Dear Boston

On April 15, 2013, two bombs went off at the finish line of the Boston Marathon, transforming the city, its residents, and the runners and visitors participating in this world-famous event. Almost immediately, a makeshift memorial began to take shape, first at the police barricade at the intersection of Boylston and Berkeley Streets and later at Copley Square. People from across the globe left flowers, posters, notes, t-shirts, hats, tokens of all shapes and sizes, and—most significantly—running shoes. In June, the memorial was dismantled and these thousands of objects were transferred to the Boston City Archives for safekeeping. It is only now, after months of preservation and organization, that the collection’s meaning has become clear. Each of these objects, whether giant banner or tiny scrap of paper, store-bought or handmade, is a message of love, support, and hope for a city in mourning.

For the one-year anniversary of the bombing, selections from the memorial collection were displayed in the exhibition Dear Boston: Messages from the Marathon Memorial at the Boston Public Library. ObjectIDEA served as the exhibition developer.

This exhibition provided an opportunity for visitors to once again experience the outpouring of love that everyday people brought to Copley Square in the first weeks after the bombing. It helped visitors make meaning from this tragedy while providing a quiet public space for reflection. As they encountered the profound emotions the messages from the memorial evoked, visitors were encouraged to ask themselves what they can do to sustain and build upon these expressions of communal support, and to move forward together to heal a grieving city.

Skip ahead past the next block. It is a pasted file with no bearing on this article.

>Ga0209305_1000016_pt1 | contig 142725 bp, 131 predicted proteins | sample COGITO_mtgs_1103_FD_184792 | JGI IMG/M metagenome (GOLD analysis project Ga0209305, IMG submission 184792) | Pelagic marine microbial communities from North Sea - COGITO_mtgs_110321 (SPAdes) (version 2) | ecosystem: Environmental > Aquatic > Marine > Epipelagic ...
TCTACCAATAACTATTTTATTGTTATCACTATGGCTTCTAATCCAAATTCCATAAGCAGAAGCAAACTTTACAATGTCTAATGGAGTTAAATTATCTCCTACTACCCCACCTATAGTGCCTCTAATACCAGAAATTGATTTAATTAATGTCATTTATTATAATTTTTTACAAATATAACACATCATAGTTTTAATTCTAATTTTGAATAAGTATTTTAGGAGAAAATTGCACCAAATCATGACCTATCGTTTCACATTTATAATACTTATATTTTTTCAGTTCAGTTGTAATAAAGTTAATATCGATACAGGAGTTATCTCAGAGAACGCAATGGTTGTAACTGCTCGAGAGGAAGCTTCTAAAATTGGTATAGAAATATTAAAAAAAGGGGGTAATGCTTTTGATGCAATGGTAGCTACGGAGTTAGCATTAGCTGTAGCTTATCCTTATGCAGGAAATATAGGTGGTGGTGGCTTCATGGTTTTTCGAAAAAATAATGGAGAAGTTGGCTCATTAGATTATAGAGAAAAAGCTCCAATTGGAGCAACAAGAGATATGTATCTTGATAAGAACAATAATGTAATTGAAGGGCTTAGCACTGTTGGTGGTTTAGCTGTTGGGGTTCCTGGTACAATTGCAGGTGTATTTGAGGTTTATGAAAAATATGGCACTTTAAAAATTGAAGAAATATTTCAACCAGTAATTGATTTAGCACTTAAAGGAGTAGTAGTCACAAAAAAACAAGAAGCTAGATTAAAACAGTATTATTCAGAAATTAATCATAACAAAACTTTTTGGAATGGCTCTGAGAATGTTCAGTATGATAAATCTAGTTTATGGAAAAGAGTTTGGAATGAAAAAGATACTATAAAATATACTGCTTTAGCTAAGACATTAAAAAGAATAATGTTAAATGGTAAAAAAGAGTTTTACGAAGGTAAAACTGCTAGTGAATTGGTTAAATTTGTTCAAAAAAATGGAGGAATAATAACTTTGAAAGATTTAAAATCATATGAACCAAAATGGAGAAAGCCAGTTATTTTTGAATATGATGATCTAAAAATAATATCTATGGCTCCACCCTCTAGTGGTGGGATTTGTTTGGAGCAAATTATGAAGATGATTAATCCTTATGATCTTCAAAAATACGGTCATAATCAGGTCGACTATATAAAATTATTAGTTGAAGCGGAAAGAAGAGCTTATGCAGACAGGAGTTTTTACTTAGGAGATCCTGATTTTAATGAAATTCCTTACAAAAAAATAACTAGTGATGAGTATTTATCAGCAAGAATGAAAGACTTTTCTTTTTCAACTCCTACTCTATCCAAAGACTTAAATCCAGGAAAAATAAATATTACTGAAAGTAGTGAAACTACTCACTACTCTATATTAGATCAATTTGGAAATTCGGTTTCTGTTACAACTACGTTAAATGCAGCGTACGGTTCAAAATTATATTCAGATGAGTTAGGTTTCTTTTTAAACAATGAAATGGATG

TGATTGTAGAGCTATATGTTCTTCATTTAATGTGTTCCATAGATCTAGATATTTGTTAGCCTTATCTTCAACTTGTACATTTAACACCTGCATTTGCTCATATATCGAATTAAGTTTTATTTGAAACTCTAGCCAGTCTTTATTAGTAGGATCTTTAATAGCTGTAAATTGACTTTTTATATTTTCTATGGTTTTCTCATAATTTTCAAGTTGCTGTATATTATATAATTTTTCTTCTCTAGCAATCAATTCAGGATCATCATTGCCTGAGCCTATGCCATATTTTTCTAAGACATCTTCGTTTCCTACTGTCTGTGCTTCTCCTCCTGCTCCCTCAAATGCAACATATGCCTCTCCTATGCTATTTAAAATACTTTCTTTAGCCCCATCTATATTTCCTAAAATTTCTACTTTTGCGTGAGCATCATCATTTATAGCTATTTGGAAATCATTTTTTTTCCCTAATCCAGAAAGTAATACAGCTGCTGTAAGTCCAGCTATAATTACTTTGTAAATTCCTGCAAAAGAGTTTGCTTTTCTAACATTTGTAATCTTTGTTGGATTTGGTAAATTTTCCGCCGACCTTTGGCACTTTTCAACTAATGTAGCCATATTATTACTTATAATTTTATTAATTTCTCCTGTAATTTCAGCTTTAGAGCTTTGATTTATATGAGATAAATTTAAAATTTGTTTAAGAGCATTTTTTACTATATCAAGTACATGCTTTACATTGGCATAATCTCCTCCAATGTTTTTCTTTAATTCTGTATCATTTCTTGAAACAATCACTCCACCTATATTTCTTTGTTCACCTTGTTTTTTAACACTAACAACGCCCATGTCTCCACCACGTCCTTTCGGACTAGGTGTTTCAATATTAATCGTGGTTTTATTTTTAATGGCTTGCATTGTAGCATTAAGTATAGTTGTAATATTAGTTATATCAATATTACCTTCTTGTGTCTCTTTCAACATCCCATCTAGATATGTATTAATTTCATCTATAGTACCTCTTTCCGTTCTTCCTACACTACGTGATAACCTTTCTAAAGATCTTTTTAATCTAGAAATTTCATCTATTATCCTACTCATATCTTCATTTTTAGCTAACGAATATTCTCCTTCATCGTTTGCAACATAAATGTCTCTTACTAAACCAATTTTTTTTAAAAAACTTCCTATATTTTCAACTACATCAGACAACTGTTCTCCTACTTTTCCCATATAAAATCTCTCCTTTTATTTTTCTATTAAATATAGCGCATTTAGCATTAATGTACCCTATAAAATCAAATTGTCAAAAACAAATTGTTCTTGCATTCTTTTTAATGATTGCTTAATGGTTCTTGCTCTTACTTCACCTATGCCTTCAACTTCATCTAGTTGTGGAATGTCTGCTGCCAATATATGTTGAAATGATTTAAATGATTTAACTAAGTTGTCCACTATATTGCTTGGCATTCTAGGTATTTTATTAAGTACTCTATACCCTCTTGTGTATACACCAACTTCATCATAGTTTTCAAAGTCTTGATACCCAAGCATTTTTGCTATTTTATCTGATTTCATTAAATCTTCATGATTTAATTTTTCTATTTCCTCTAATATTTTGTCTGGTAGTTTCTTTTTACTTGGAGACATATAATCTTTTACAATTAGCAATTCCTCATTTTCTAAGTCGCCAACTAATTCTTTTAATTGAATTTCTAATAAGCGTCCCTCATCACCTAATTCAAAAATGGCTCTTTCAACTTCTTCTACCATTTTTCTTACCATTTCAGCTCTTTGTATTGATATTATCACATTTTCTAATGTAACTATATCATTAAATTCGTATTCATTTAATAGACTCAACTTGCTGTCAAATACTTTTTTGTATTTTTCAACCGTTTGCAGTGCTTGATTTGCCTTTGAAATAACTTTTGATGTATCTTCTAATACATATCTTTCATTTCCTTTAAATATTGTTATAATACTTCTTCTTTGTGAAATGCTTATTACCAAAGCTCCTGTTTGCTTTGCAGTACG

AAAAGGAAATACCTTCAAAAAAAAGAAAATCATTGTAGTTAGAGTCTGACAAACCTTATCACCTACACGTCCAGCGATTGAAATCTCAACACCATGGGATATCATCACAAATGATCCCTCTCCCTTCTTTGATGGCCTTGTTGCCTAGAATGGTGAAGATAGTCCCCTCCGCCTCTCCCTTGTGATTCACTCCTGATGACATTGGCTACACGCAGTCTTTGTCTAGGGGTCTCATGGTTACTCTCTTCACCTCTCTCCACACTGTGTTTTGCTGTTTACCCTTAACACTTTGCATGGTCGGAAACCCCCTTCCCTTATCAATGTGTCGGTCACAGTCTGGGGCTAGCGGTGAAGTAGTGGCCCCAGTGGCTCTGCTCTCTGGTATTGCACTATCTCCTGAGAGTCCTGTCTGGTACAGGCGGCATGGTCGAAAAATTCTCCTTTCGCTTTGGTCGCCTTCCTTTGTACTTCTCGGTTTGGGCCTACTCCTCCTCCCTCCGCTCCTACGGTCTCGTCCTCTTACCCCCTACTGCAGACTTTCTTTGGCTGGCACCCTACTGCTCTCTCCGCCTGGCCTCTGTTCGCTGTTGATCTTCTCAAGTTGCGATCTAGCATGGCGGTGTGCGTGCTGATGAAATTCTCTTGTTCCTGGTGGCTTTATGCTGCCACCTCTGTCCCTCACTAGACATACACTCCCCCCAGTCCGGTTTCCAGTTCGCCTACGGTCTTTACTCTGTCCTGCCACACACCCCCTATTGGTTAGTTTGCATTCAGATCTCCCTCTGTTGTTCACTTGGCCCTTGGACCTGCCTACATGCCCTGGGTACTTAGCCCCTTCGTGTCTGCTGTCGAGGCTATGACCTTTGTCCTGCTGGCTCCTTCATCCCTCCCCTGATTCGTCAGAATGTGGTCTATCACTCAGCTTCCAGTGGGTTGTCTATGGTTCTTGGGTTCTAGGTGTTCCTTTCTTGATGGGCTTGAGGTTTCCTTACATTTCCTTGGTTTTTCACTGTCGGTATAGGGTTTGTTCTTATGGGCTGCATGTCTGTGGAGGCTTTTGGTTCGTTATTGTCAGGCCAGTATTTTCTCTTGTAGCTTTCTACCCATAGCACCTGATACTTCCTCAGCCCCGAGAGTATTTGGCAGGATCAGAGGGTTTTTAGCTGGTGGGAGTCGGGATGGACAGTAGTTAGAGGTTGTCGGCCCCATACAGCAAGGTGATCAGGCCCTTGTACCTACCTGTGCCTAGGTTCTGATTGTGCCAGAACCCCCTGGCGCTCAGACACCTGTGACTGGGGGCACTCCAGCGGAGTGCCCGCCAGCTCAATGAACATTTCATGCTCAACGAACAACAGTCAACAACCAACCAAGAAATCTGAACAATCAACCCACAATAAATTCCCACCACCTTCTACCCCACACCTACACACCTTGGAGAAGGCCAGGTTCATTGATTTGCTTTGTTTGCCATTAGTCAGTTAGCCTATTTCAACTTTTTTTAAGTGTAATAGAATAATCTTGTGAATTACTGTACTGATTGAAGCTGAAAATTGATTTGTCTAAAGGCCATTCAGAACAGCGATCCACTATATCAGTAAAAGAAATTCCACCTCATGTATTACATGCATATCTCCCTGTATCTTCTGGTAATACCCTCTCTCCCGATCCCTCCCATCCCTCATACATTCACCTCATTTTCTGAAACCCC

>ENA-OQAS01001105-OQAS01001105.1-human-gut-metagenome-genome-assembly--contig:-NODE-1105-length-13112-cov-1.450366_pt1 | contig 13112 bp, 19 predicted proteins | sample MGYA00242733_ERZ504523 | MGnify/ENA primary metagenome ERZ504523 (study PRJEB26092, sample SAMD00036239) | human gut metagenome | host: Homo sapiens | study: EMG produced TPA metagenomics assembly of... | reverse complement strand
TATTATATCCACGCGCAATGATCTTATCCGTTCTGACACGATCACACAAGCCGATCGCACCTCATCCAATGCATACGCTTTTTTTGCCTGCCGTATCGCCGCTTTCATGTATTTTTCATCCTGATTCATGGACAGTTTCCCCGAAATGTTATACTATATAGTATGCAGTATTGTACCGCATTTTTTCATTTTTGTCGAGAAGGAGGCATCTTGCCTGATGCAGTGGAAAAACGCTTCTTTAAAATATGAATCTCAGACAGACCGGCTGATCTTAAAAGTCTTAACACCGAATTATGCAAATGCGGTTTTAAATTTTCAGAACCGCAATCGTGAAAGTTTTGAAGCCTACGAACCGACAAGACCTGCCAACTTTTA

Dear Boston: Messages from the Marathon Memorial was organized by a partnership that included the Boston City Archives,Boston Art CommissionNew England Museum Association, and Boston Public Library. It was made possible by the generous support of Iron Mountain. The exhibition was on view from April 7 through May 11, 2014, at the Central Library in Copley Square, located at the finish line of the Boston Marathon and steps away from the original memorial.

ObjectIDEA plans new National Museum

The Johnson County Museum is ready to change its name and move into a new home. Equipped with a strategic plan and a new interpretive master plan completed by Object Idea, the museum will begin its transformation into a new National Museum of Suburbia and Suburban Policy Forum.

The new museum will capture, commemorate, and critique the ideas of American suburbia, including the story of how the suburbs took hold and played out near Kansas City. By interpreting suburbia through the eyes of agencies, planners, developers, builders, residents, policy-makers, and scholars, the museum will strive to chronicle how America's suburbs came to be; reveal their many physical and cultural dimensions; and encourage people to think about suburbia's real and imagined place in their hearts and minds, and its place in America's future.

A year-long process, the planning was conducted with the support of grants from IMLS and the Johnson County Heritage Trust. Object Idea worked with a task force of volunteers, members of the museum's staff, and museum planning consultant, Museum Insights of Mystic, CT.